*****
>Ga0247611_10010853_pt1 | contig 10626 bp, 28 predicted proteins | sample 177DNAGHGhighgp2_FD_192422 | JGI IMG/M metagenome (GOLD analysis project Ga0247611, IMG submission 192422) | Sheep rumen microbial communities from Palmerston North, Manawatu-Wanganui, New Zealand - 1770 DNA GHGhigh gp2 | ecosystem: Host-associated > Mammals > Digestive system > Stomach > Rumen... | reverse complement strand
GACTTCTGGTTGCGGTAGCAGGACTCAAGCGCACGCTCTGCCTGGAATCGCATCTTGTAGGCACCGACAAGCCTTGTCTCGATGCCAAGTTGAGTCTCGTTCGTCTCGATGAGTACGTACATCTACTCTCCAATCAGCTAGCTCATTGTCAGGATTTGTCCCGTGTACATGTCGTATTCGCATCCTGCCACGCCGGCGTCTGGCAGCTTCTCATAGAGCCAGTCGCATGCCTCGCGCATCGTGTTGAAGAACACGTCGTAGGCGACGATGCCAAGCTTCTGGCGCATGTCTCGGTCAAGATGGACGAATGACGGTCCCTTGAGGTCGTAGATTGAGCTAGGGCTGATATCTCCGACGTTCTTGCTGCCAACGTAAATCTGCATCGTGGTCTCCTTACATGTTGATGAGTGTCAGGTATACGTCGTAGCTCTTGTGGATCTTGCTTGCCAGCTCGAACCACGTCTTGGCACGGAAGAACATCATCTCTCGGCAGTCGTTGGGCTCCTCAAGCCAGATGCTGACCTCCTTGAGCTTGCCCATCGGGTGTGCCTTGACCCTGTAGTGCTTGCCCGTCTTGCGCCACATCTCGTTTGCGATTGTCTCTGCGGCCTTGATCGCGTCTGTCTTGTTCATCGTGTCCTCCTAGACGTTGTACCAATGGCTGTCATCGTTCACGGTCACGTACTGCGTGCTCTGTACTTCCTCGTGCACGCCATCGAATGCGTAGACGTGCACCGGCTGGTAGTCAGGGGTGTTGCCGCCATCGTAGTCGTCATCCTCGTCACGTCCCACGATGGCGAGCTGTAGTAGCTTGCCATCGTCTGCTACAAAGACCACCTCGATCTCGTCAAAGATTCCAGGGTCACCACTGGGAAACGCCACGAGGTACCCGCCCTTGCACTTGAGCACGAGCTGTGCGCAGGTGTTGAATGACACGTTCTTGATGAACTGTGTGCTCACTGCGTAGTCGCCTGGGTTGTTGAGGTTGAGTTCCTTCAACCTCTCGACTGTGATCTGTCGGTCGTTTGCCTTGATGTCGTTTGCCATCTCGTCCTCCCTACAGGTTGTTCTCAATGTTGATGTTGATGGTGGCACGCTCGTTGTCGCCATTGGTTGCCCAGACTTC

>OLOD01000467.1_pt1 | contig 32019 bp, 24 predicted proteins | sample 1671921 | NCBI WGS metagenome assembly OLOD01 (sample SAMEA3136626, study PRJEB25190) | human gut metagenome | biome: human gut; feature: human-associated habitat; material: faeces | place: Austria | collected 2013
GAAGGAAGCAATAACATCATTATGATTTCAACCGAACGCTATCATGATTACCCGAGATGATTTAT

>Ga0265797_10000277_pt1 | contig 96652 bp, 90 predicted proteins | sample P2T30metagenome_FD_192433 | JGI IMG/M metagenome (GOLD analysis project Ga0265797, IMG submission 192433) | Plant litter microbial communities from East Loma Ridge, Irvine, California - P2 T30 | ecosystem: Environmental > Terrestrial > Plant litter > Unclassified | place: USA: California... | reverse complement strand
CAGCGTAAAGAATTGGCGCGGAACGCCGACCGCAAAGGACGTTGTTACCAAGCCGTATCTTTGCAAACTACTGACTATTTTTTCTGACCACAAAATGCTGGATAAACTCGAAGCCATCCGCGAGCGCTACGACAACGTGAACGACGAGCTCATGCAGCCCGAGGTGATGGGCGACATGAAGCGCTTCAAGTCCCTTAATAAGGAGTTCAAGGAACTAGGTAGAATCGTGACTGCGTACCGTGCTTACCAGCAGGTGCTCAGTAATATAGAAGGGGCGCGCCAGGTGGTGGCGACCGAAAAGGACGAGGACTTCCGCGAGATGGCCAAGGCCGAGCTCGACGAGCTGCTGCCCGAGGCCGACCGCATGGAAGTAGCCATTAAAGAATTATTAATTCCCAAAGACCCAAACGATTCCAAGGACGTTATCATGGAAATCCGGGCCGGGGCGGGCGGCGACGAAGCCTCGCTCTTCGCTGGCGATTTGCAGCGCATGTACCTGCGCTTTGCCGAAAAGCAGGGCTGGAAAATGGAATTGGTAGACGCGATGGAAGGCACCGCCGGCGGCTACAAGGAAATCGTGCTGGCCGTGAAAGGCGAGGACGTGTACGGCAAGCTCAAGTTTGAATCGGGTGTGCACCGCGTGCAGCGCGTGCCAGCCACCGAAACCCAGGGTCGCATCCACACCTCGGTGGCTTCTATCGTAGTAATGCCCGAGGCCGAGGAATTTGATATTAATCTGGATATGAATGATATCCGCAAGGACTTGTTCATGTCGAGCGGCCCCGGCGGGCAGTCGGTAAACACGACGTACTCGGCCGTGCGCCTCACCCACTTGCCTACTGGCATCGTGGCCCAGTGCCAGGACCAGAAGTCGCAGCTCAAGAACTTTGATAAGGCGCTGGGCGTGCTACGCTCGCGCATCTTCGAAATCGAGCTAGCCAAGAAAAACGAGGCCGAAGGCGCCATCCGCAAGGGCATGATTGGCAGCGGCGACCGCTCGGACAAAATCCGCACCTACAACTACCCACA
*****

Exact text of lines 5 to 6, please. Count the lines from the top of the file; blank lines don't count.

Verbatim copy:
>Ga0265797_10000277_pt1 | contig 96652 bp, 90 predicted proteins | sample P2T30metagenome_FD_192433 | JGI IMG/M metagenome (GOLD analysis project Ga0265797, IMG submission 192433) | Plant litter microbial communities from East Loma Ridge, Irvine, California - P2 T30 | ecosystem: Environmental > Terrestrial > Plant litter > Unclassified | place: USA: California... | reverse complement strand
CAGCGTAAAGAATTGGCGCGGAACGCCGACCGCAAAGGACGTTGTTACCAAGCCGTATCTTTGCAAACTACTGACTATTTTTTCTGACCACAAAATGCTGGATAAACTCGAAGCCATCCGCGAGCGCTACGACAACGTGAACGACGAGCTCATGCAGCCCGAGGTGATGGGCGACATGAAGCGCTTCAAGTCCCTTAATAAGGAGTTCAAGGAACTAGGTAGAATCGTGACTGCGTACCGTGCTTACCAGCAGGTGCTCAGTAATATAGAAGGGGCGCGCCAGGTGGTGGCGACCGAAAAGGACGAGGACTTCCGCGAGATGGCCAAGGCCGAGCTCGACGAGCTGCTGCCCGAGGCCGACCGCATGGAAGTAGCCATTAAAGAATTATTAATTCCCAAAGACCCAAACGATTCCAAGGACGTTATCATGGAAATCCGGGCCGGGGCGGGCGGCGACGAAGCCTCGCTCTTCGCTGGCGATTTGCAGCGCATGTACCTGCGCTTTGCCGAAAAGCAGGGCTGGAAAATGGAATTGGTAGACGCGATGGAAGGCACCGCCGGCGGCTACAAGGAAATCGTGCTGGCCGTGAAAGGCGAGGACGTGTACGGCAAGCTCAAGTTTGAATCGGGTGTGCACCGCGTGCAGCGCGTGCCAGCCACCGAAACCCAGGGTCGCATCCACACCTCGGTGGCTTCTATCGTAGTAATGCCCGAGGCCGAGGAATTTGATATTAATCTGGATATGAATGATATCCGCAAGGACTTGTTCATGTCGAGCGGCCCCGGCGGGCAGTCGGTAAACACGACGTACTCGGCCGTGCGCCTCACCCACTTGCCTACTGGCATCGTGGCCCAGTGCCAGGACCAGAAGTCGCAGCTCAAGAACTTTGATAAGGCGCTGGGCGTGCTACGCTCGCGCATCTTCGAAATCGAGCTAGCCAAGAAAAACGAGGCCGAAGGCGCCATCCGCAAGGGCATGATTGGCAGCGGCGACCGCTCGGACAAAATCCGCACCTACAACTACCCACA